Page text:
Foreboding in Romeo and Juliet
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Throughout this play, there is a constant under current of foreboding. We are frequently reminded of the tragic consequences facing Romeo and Juliet. We are first see this in the prologue of the play. We are immediately given the sense that this is not the happy love story we are expecting. The line which says ' A pair of star crossed lovers take their life;' suggests that the play will end in tragedy. The characters in this play believe that all their actions are controlled by the sun and fate. By telling us that the Romeo and Juliet were star crossed, it seems that they are destined to go against fate.
After Romeo has spoken, Mercutio gives a very long enchanting speech. There is a great influence of fairies, fate, fortune, luck and stars. Again, we are reminded of the nature of the play. Romeo says ' I fear, too early; for my mind misgives/ Some consequence...' Romeo has a bad feeling about the evening to come. He realises that their presence at the party will have bad consequences. This gives us a sense of bore boding. He also makes reference to fate. ' Yet hanging in the stars...' He knows that his life is written in the stars and that fate controls his destiny. When Romeo first saw Juliet he is over come with her beauty and gives a long speech about her.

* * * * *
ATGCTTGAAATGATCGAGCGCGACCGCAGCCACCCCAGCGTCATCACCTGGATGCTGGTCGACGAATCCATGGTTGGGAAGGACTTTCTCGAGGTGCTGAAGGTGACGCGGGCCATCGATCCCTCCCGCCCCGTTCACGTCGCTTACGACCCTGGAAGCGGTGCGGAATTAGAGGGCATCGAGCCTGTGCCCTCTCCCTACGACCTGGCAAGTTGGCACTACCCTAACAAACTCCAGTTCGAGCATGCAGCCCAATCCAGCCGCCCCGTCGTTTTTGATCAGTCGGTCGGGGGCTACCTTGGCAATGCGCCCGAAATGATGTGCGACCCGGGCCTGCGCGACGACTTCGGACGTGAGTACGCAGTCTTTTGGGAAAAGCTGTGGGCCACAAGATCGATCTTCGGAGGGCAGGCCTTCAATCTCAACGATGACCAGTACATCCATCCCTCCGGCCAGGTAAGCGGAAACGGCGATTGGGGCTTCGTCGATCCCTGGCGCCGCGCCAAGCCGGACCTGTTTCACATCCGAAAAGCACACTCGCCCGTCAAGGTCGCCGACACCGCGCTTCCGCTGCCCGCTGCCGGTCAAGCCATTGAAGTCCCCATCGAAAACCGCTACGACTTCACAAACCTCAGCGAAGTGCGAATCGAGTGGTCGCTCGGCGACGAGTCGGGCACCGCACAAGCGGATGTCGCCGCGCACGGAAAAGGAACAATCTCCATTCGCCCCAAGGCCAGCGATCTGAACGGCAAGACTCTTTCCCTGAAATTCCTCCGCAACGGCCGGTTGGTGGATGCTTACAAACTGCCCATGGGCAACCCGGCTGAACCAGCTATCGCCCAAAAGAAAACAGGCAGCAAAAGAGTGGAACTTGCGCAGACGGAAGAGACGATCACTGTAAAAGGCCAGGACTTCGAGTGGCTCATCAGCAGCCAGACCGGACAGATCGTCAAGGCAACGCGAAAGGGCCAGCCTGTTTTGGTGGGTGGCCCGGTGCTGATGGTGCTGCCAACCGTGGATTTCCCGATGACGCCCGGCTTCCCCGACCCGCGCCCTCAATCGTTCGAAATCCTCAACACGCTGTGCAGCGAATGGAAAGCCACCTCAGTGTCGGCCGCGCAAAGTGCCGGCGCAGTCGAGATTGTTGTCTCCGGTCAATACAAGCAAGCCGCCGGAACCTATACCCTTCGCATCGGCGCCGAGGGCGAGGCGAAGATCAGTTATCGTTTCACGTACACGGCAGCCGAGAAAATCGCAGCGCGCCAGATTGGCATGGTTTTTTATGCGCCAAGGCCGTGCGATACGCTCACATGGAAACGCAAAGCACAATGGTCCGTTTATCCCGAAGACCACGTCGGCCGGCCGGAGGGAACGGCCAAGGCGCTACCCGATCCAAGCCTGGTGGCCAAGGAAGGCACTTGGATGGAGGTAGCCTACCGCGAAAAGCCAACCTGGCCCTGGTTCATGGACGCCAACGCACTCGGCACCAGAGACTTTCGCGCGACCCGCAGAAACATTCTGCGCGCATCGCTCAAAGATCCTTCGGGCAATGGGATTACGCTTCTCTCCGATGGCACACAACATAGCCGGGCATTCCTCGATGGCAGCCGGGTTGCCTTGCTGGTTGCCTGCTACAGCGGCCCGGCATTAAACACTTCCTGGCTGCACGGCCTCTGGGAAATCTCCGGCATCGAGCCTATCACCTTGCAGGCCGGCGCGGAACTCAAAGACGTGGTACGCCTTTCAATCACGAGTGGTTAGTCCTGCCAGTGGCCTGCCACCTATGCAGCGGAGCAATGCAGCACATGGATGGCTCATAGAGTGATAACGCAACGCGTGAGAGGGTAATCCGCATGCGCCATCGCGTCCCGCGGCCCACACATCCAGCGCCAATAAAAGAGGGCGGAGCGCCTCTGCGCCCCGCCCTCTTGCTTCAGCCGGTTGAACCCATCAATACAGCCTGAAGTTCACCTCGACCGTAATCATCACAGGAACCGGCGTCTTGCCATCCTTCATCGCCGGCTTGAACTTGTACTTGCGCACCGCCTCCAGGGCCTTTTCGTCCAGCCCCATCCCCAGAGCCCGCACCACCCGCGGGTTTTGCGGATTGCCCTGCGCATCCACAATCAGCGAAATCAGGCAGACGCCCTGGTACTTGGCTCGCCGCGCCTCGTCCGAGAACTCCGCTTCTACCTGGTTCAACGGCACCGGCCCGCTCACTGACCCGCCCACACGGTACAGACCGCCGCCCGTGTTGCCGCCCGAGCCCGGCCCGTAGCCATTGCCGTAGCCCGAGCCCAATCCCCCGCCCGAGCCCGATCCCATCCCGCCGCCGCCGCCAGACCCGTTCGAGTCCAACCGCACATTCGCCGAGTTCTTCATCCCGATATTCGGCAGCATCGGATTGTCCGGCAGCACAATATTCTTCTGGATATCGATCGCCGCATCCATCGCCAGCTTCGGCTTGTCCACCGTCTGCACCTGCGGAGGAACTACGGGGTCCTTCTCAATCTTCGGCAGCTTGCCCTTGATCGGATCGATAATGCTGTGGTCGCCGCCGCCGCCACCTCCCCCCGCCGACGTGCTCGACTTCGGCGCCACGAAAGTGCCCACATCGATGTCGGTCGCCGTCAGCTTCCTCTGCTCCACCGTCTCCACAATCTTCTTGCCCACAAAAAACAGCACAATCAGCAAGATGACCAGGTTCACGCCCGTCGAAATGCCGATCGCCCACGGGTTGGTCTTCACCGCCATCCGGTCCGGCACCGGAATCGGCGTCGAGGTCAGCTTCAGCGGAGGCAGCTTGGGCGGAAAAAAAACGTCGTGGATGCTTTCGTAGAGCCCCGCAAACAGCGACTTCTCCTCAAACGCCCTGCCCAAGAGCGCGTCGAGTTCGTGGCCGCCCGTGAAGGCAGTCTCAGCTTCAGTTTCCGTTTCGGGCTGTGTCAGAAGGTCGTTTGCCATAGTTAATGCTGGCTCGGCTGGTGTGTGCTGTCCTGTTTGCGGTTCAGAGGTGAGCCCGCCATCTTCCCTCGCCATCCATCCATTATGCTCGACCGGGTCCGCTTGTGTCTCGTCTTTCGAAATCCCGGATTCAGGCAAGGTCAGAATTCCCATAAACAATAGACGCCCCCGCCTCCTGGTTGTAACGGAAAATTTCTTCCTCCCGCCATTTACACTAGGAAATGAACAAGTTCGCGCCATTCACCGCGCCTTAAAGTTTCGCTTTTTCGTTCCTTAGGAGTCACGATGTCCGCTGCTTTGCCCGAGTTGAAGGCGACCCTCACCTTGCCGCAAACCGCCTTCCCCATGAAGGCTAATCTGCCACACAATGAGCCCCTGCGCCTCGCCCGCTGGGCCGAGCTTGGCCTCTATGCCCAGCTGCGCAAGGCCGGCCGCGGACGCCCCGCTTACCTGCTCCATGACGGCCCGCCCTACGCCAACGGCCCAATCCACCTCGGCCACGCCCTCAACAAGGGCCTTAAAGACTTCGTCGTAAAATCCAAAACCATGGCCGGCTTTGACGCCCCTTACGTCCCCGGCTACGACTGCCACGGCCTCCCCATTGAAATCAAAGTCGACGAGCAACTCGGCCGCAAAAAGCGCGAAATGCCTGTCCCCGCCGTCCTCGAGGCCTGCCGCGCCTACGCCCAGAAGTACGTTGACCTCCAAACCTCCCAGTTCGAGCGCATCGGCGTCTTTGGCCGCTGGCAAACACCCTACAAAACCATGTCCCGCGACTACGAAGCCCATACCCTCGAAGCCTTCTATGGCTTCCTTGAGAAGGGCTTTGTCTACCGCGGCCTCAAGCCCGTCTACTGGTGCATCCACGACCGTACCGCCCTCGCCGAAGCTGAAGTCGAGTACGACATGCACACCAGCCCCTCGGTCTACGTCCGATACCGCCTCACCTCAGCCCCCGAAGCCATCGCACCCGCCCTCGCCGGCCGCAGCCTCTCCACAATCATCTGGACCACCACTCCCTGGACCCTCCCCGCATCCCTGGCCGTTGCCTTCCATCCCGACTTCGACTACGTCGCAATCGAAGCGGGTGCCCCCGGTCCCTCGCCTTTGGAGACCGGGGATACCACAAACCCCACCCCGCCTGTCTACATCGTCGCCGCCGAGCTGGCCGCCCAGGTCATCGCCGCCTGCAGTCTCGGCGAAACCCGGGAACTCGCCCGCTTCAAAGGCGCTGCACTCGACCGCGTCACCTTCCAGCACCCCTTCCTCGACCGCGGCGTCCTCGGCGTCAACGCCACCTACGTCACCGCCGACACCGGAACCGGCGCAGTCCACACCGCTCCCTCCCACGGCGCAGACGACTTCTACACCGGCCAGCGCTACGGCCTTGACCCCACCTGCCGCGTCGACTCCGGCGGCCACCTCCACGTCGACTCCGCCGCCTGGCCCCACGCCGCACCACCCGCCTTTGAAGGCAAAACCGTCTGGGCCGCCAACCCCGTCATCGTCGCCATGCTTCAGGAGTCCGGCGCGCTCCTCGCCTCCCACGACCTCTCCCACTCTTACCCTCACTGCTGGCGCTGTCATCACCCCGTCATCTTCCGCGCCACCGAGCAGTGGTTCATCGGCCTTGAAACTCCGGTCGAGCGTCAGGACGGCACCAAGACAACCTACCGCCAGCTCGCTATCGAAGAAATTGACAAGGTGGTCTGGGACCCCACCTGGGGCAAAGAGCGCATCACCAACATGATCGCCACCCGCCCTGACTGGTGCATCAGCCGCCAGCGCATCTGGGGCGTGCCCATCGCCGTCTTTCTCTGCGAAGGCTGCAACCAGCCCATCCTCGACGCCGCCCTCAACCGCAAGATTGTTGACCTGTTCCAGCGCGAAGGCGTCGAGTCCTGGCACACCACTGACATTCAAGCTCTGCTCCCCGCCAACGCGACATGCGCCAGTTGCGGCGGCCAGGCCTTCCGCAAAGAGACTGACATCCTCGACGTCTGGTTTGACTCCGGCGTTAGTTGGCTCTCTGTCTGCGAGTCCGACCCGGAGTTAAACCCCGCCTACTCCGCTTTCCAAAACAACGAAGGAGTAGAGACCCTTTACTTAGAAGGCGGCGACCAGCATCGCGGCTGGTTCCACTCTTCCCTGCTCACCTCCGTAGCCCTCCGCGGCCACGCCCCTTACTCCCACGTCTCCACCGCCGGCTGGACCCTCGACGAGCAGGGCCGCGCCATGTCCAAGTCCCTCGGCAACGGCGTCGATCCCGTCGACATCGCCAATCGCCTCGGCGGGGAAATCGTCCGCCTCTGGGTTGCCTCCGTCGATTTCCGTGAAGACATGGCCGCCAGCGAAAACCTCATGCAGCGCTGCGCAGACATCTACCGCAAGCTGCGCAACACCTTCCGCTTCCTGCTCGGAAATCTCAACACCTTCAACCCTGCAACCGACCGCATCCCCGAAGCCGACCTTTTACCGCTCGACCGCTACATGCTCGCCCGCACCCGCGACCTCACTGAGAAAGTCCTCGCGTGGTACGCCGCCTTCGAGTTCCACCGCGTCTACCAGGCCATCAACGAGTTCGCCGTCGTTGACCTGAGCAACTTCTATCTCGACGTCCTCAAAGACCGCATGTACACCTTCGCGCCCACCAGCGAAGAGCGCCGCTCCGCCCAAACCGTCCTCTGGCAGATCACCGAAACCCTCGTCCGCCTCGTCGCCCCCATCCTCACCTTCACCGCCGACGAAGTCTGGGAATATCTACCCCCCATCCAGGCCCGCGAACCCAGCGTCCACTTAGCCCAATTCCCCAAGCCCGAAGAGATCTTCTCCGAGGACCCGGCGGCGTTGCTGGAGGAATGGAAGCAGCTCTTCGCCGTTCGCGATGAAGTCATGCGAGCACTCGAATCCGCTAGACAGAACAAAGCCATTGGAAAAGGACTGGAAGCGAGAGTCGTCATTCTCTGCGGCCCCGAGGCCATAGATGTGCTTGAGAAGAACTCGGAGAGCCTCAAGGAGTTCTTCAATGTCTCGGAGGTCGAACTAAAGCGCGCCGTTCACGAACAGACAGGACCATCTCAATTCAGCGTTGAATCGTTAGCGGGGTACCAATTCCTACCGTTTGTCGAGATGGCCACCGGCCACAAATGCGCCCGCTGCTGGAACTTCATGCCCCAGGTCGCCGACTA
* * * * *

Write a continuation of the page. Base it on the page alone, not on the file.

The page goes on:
He is trying to conjure up spirits and makes references to death. ' The ape is dead, and I must conjure him.' This is again giving us a sense of death and mortality. In the balcony scene with Romeo and Juliet, Romeo seems to defy fate and the sun quite a lot. He compares Juliet with the sun and says that she is greater than the moon. It seems as if he deliberately the stars. Romeo seems very over confident. He thinks he is in control of his fate but he's not. The stars are. Within this scene there are lots of heavenly references made, mainly by Romeo. This helps us to sustain the feeling of apprehension. Juliet is described as a winged messenger of heaven - an angel.
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